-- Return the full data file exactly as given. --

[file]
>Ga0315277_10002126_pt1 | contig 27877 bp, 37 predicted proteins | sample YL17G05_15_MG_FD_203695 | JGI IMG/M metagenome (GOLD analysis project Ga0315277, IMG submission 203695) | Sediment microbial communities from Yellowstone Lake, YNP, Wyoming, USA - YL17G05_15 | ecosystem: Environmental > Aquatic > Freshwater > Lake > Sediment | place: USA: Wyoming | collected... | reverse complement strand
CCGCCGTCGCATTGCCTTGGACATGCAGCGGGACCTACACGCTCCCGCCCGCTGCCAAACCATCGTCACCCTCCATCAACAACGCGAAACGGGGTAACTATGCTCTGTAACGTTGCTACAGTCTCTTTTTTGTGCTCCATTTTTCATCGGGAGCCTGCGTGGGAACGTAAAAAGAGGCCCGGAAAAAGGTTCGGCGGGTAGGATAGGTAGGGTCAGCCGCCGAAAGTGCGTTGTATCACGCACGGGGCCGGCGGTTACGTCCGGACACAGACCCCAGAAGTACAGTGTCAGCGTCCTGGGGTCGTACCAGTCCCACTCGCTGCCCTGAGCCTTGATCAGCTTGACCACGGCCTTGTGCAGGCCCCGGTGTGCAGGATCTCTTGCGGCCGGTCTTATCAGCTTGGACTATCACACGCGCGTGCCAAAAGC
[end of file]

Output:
>Ga0315277_10002126_pt1 | contig 27877 bp, 37 predicted proteins | sample YL17G05_15_MG_FD_203695 | JGI IMG/M metagenome (GOLD analysis project Ga0315277, IMG submission 203695) | Sediment microbial communities from Yellowstone Lake, YNP, Wyoming, USA - YL17G05_15 | ecosystem: Environmental > Aquatic > Freshwater > Lake > Sediment | place: USA: Wyoming | collected... | reverse complement strand
CCGCCGTCGCATTGCCTTGGACATGCAGCGGGACCTACACGCTCCCGCCCGCTGCCAAACCATCGTCACCCTCCATCAACAACGCGAAACGGGGTAACTATGCTCTGTAACGTTGCTACAGTCTCTTTTTTGTGCTCCATTTTTCATCGGGAGCCTGCGTGGGAACGTAAAAAGAGGCCCGGAAAAAGGTTCGGCGGGTAGGATAGGTAGGGTCAGCCGCCGAAAGTGCGTTGTATCACGCACGGGGCCGGCGGTTACGTCCGGACACAGACCCCAGAAGTACAGTGTCAGCGTCCTGGGGTCGTACCAGTCCCACTCGCTGCCCTGAGCCTTGATCAGCTTGACCACGGCCTTGTGCAGGCCCCGGTGTGCAGGATCTCTTGCGGCCGGTCTTATCAGCTTGGACTATCACACGCGCGTGCCAAAAGC